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GREEN BAY -  JC Tretter will open the regular season as the Green Bay Packers’ starting center and his backup probably will be Don Barclay.

Another week will pass with two-year starter Corey Linsley on the physically unable to perform list because of a hamstring injury he first suffered during offseason workouts in May and later aggravated trying to get ready for training camp.

Given there are only three practices left before the Packers begin formal preparations for the Jacksonville Jaguars, the likelihood of Linsley being prepared to play even a backup role would seem slim.

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Since Linsley has not practiced yet, he still would be eligible to start the season on PUP, where he would be out a minimum of six weeks and would not count against the 53-man roster. The Packers have not said when they think Linsley will be healthy, but coach Mike McCarthy named Tretter the starter Monday and Barclay still was working at center, suggesting the team may take the safe route with Linsley.

“It’s important to recognize what’s going on each and every day,” McCarthy said. “JC Tretter has had an excellent camp. I think I’ve answered that question repeatedly and JC, in my view, has earned the starting position at center.

“Availability is a big part of what you look for in your players. It’s unfortunate what Corey is going through and continuing to battle to get back out there. But there’s been a lot of time that’s gone by since he’s been out there. I think JC has done an excellent job.”

McCarthy did not offer any timetable for Linsley’s return, but given some past experiences he’s had with player hamstring injuries, it wouldn’t be surprising to see him give Linsley extended time to get healthy. Whether he is put on PUP would depend on what kind of timetable the medical staff has for his return.

With Linsley not getting closer to a return, the coaches moved Barclay, whose primary position has been right tackle, to center behind Tretter. He has gotten a snap or two at guard and tackle in practice, but in two exhibition games Barclay has played 124 snaps at center, clearly a sign they are preparing him as the backup.

“I’m taking all these reps at center and that’s my mindset right now, really focus on this position and keep getting better at it,” Barclay said. “That’s what’s being asked of me. I’ll fill in wherever they need me.”

Linsley has started 29 of 32 games since being drafted out of Ohio State in the fifth round in 2014. The three games he missed all came last season as the result of a right ankle injury. Tretter, who was the starter going into the ’14 season before a knee injury suffered in the third exhibition game landed him on injured reserve, was Linsley’s replacement.

Tretter has been groomed for this position since he was drafted in the fourth round out of Cornell in ’13, so it’s not like he’s unprepared. Injuries prevented him from claiming it as his own his first two years and Linsley’s play kept it that way until this offseason.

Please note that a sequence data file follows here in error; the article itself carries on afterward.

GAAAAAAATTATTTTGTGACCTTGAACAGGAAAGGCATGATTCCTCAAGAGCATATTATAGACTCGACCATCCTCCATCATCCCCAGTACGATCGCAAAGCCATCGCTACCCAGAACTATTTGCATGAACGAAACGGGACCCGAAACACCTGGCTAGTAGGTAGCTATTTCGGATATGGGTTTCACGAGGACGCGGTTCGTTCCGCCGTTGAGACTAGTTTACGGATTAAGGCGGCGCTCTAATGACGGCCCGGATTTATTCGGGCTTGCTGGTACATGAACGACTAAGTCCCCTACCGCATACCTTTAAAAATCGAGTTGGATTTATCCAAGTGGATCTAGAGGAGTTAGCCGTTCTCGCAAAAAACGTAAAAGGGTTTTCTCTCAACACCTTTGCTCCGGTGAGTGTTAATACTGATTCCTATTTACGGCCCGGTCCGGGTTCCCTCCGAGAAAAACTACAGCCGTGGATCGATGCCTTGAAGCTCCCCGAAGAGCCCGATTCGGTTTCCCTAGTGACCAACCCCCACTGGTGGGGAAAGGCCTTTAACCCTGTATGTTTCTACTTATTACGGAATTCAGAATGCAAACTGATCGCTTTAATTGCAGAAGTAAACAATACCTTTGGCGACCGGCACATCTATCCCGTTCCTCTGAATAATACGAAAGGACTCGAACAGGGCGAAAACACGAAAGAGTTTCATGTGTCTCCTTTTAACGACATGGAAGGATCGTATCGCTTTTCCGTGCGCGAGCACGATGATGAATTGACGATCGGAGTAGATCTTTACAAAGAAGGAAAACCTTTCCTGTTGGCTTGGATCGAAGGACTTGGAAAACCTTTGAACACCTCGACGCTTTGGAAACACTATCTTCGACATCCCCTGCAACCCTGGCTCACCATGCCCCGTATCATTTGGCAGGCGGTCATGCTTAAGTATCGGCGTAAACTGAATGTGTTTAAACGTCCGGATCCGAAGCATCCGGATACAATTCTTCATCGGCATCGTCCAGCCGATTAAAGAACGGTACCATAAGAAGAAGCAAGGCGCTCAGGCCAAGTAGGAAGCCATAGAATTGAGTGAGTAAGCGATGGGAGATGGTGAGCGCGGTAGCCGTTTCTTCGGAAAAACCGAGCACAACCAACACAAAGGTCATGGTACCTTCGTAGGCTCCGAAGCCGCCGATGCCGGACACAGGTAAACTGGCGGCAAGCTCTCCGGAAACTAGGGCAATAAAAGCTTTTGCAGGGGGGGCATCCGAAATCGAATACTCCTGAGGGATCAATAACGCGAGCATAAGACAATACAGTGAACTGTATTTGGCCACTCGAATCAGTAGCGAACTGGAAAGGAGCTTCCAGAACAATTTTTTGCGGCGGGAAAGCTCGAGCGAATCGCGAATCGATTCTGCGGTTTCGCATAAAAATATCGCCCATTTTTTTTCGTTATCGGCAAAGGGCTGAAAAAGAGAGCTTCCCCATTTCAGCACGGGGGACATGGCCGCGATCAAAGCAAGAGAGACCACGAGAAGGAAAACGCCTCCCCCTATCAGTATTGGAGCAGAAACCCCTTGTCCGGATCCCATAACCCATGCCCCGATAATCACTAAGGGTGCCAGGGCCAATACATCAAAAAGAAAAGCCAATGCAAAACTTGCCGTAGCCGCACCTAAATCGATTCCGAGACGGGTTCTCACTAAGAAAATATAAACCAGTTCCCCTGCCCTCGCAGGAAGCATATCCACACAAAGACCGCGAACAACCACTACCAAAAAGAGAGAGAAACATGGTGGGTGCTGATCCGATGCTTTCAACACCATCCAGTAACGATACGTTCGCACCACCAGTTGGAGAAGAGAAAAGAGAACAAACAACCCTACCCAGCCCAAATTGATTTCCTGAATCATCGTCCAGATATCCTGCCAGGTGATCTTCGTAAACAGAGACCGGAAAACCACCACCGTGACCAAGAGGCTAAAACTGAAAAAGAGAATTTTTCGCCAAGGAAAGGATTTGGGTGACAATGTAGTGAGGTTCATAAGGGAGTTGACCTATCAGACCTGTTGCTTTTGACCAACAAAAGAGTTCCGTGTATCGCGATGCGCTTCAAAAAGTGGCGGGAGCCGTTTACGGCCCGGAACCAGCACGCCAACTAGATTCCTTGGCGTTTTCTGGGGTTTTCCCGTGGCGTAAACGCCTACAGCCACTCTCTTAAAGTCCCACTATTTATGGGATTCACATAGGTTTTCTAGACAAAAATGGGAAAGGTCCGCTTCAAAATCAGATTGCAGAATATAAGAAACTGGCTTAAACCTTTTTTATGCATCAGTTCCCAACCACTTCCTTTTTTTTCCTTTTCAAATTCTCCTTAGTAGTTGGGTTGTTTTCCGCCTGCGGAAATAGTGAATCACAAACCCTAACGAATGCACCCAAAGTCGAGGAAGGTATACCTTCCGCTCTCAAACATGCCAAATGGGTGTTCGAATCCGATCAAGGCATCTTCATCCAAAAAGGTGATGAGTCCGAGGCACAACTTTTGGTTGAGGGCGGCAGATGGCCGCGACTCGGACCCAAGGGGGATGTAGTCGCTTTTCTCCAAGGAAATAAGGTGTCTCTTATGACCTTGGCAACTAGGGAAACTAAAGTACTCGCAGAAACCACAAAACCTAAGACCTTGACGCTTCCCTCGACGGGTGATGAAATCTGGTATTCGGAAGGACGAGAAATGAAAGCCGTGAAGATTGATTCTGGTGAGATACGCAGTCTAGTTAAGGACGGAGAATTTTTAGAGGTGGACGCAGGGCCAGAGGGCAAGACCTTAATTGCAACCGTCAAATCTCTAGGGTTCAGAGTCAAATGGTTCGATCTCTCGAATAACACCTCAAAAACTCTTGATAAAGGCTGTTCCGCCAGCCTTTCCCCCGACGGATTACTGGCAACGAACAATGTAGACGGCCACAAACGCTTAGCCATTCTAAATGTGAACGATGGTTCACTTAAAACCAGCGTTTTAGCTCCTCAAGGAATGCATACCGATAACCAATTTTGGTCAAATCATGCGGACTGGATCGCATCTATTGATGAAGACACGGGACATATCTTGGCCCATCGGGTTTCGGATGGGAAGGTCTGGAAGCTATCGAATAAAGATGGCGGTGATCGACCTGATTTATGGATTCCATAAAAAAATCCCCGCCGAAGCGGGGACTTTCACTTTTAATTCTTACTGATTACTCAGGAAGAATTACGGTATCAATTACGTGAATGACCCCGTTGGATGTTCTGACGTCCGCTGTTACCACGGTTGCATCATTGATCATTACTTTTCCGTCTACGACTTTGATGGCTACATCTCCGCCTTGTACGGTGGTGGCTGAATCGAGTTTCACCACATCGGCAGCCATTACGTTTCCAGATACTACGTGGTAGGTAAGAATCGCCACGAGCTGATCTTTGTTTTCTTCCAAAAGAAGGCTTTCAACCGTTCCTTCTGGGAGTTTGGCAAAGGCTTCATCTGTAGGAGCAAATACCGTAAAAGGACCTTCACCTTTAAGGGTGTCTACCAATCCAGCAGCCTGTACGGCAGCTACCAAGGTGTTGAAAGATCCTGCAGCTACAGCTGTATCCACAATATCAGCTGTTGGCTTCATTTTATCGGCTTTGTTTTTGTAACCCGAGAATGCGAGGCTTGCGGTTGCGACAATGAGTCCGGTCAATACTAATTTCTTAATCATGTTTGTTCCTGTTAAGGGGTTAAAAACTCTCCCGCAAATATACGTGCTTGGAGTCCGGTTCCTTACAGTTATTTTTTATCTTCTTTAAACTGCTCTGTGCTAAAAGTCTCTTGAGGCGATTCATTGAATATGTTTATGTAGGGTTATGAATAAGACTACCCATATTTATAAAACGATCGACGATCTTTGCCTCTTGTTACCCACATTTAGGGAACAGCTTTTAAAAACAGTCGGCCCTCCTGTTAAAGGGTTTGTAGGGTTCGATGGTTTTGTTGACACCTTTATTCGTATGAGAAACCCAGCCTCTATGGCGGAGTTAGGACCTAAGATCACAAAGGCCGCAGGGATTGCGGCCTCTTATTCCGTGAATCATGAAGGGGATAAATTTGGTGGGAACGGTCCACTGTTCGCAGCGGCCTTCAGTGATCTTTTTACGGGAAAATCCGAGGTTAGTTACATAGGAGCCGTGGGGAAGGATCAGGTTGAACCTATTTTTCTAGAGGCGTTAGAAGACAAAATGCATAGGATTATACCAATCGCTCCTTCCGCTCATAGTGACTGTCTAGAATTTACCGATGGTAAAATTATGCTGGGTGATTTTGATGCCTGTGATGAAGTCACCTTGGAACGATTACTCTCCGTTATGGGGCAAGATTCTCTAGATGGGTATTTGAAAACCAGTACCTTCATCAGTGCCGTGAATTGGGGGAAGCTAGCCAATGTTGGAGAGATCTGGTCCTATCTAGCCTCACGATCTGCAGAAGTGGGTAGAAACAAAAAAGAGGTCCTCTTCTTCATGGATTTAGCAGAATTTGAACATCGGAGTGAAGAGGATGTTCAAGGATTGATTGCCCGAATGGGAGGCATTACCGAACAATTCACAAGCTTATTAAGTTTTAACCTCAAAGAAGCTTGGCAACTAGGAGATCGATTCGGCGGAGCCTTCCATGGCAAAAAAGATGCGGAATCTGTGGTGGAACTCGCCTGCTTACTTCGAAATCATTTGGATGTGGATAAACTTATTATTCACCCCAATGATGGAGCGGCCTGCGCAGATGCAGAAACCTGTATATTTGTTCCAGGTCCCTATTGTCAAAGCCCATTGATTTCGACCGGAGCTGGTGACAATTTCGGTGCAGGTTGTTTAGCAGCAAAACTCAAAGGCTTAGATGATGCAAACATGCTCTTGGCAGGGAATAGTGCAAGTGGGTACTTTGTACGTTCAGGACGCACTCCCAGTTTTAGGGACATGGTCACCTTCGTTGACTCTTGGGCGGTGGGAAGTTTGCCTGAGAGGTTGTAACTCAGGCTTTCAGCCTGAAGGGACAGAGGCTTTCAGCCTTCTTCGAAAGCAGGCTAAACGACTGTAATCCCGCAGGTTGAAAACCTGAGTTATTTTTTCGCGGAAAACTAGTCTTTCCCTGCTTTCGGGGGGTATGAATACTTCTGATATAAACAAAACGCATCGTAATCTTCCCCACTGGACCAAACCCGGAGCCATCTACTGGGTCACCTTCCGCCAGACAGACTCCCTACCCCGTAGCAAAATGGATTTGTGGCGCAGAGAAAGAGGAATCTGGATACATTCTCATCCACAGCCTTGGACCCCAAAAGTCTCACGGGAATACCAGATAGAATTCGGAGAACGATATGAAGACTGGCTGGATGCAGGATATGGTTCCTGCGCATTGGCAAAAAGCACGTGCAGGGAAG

“Coming into the league, my goal was to come in and play and start,” Tretter said. “I think whether there were injuries or no injuries, your goal is to work your way into a starting position. I wouldn’t say it’s any extra sweet (now).”

Tretter said the lost opportunities of his first two seasons didn’t beat into him a matter-of-fact reaction to being named the starter for the Jacksonville game, and he wouldn’t say who informed him. Tretter said he always has approached things that way and isn’t thinking much further ahead than his next assignment.

Being named the starter could be a pathway to a nice long-term contract for Tretter — probably somewhere else — after this season. An unrestricted free agent, he can earn himself a lot of money with a strong performance this season, although he said he’s not looking that far ahead.

“I think I’d be lying if I wasn’t going to say I’m excited now,” Tretter said. “But again, it’s just going out there, and now you have to kind of run with it. You have to go out there and prove what you can do and continue to play well.”

Tretter and Linsley are built differently and possess different strengths.

The 6-foot-4, 307-pound Tretter started out as a tight end in college and is extremely athletic for someone his size. He excels at moving his feet and walling off defenders in the run game. The 6-foot-3, 301-pound Linsley has tremendous upper-body strength and rarely gets pushed back to the quarterback in pass protection.

Starting guards Josh Sitton and T.J. Lang have played mostly with Linsley, but Tretter has been the starter since the start of training camp and so they appear to be comfortable with both players.

“They’re definitely different players, their play styles,” Sitton said. “JC is a little bit leaner, a little quicker type and Corey is more of a mauler type, big, real strong, physical guy. But they do such a good job with their footwork we’re kind of married up pretty well with both of them.

“We have two starting centers really.”

Tretter will face a challenge on opening day with a veteran Jaguars front that features Roy Miller, Jared Odrick and former Broncos tackle Malik Jackson, who signed a six-year, $90 million free-agent deal in the offseason.

This is what he signed up for.

“This is the first step,” Tretter said. “This is about what goes on from here. It’s about continuing to do your job and do it well. The end goal wasn’t this. The end goal was to continue to play at a high level. I don’t think the goal’s been reached. As a team, we still have so much more to accomplish. I’m excited to be a part of what I think this team can do.”

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